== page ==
08-22-2010, 08:23 PM #10 Old School     Join Date: Jan 2009 Location: St. Petersburg, FL Minds of moderate caliber ordinarily condemn everything which is beyond them. Posts: 3,634 Rewards Points: 2,000 You're dead on. There is a 45 degree bevel cut there. The only problem I can see is that the glass wall appears to be tilted 45 degrees also. That leaves you with a perfectly flat sill. It really should have a few degrees of negative runoff. Not a whole lot, but enough for the rain not to just sit there. On the reversing, I see no reason that would not work just fine. __________________ "True eloquence consists in saying all that is necessary, and only that which is." François Duc de La Rochefoucauld Willie T
 08-22-2010, 08:43 PM #11 Old School     Join Date: Jan 2009 Location: St. Petersburg, FL Minds of moderate caliber ordinarily condemn everything which is beyond them. Posts: 3,634 Rewards Points: 2,000 One thing I might do is change the lower 2x2 window stop to the shape of the piece I have shown as blue here. As it is in the plans, your glass will be resting against a sharp corner. As drawn in blue, there will be about an inch of flat surface to support the bottom edge of glass. I would also look at this same sort of alteration on the top window stop if it is shown the same way the bottom is. Glass likes to be supported on wider surfaces, not on sharp corners or edges. Attached Images   __________________ "True eloquence consists in saying all that is necessary, and only that which is." François Duc de La Rochefoucauld Willie T Last edited by Willie T; 08-22-2010 at 09:11 PM.
 08-22-2010, 10:09 PM #12 Newbie   Join Date: Jun 2010 Location: Washington state (city of Covington) Posts: 13 Rewards Points: 10 Great idea, Willie. You've been so very helpful to me with this! Thank you so much very much! One thing though - it isn't glass. The plans say it is "1/4" thick, clear plastic glazing". Not quite sure where I'm going to find something like that though. Do you think glass will be more suitable? If not, do you know where I might look for thick, clear plastic glazing?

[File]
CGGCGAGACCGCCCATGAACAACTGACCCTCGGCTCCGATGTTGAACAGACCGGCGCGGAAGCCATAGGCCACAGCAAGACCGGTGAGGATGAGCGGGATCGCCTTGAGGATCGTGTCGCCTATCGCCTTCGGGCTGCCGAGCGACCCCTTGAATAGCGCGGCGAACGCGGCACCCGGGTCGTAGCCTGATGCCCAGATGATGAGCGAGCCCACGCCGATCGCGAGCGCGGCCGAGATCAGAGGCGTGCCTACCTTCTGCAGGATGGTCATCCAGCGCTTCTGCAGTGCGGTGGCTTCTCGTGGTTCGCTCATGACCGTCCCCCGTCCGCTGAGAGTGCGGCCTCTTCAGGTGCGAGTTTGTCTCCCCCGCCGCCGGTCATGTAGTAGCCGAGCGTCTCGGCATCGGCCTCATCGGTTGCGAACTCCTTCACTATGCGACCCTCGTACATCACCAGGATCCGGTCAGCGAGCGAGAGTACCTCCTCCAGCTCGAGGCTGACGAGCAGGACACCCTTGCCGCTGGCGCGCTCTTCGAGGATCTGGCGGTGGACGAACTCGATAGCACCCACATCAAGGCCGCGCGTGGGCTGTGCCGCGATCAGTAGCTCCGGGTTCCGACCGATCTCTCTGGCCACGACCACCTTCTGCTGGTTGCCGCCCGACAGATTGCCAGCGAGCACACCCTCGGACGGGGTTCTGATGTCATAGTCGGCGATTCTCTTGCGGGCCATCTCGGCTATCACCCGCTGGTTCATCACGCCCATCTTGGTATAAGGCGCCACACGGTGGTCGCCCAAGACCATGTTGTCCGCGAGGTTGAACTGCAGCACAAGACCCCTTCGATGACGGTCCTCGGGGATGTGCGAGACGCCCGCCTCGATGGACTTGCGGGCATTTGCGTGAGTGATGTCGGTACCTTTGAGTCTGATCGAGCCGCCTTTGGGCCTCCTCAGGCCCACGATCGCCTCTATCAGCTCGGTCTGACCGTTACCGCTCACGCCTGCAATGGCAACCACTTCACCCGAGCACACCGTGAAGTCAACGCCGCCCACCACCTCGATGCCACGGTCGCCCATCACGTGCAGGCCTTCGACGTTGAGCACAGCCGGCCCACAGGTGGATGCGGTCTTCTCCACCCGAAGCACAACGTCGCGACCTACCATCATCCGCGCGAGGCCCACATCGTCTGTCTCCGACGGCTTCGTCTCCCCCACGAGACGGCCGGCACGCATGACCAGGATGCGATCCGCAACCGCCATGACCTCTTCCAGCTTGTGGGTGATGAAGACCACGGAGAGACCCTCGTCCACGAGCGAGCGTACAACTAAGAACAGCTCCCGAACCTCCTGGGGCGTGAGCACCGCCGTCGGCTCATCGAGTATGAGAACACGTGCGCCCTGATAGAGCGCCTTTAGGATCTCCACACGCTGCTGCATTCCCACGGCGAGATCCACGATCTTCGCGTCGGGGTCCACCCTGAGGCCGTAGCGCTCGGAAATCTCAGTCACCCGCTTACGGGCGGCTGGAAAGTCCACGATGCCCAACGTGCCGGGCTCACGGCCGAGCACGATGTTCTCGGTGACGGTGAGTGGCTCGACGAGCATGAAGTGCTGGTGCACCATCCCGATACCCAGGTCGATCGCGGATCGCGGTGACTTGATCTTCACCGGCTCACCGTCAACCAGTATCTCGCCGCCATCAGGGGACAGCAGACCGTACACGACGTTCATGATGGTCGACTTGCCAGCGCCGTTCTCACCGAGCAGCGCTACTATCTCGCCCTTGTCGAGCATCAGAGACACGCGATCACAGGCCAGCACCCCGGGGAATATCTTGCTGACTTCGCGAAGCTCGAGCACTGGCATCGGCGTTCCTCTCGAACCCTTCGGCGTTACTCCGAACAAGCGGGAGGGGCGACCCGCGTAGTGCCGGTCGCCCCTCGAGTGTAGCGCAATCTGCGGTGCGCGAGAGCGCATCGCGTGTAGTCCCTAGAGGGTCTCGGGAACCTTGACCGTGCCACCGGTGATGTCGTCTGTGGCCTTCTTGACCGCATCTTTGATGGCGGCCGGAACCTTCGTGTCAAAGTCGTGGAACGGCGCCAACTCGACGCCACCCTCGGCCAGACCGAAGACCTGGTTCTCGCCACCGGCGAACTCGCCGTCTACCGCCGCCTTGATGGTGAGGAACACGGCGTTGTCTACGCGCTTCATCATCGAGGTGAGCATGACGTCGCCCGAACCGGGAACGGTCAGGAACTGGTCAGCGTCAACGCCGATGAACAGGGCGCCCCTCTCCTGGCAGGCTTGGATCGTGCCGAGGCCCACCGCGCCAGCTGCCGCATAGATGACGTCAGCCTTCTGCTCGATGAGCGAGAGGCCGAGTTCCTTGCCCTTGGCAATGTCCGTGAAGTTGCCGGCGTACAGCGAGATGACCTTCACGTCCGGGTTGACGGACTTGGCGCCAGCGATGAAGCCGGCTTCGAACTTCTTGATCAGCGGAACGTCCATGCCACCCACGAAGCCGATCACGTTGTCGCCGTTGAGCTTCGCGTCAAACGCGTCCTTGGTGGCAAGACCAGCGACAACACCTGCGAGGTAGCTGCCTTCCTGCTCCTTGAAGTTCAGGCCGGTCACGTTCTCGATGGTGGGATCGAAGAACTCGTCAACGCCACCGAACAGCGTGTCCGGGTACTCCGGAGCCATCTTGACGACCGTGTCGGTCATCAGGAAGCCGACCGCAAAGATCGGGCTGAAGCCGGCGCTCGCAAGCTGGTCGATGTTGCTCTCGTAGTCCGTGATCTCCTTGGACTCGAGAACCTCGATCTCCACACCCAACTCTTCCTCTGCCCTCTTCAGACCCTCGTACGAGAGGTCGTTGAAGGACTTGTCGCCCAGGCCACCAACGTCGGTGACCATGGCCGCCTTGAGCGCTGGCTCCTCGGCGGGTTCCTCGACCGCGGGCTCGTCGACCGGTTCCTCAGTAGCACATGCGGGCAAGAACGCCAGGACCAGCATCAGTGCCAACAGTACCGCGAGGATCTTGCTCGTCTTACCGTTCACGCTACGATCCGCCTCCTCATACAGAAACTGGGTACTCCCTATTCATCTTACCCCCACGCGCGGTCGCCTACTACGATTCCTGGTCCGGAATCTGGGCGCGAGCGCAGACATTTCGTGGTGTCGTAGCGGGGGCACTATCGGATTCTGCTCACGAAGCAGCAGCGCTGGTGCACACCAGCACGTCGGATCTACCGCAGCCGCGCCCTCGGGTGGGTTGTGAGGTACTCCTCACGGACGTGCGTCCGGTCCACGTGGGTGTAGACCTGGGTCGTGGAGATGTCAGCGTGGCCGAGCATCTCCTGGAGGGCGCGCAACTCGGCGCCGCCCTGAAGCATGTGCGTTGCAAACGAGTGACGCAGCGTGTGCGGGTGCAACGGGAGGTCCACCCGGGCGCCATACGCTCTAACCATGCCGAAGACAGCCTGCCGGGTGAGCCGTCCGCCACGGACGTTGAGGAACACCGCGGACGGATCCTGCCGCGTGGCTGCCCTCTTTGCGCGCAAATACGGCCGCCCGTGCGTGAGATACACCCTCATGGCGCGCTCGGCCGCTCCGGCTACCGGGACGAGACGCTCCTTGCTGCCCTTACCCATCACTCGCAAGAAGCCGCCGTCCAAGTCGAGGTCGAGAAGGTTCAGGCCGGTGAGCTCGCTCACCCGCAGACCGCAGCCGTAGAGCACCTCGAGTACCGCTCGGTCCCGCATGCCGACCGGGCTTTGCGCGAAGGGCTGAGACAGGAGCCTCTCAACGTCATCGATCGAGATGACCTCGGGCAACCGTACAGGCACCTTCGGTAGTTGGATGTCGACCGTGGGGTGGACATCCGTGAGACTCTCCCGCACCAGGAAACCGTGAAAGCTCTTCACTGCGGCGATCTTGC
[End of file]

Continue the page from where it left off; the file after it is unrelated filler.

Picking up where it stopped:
08-22-2010, 10:29 PM #13 Old School     Join Date: Jan 2009 Location: St. Petersburg, FL Minds of moderate caliber ordinarily condemn everything which is beyond them. Posts: 3,634 Rewards Points: 2,000 Lexan is probably the best, but Plexiglas will work. Go online, check the Yellow Pages, or call a local building supply house. Home Depot sells 4'x8' Lexan sheets for about \$165 usa. __________________ "True eloquence consists in saying all that is necessary, and only that which is." François Duc de La Rochefoucauld Willie T Last edited by Willie T; 08-22-2010 at 10:31 PM.
08-25-2010, 01:44 AM   #14
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Does anyone know in the drawings in this thread from the book what they mean by "left side framing"? Is it the left side if you are standing in front of the building? or is it the left side of the building if you are standing in it facing the front of the building?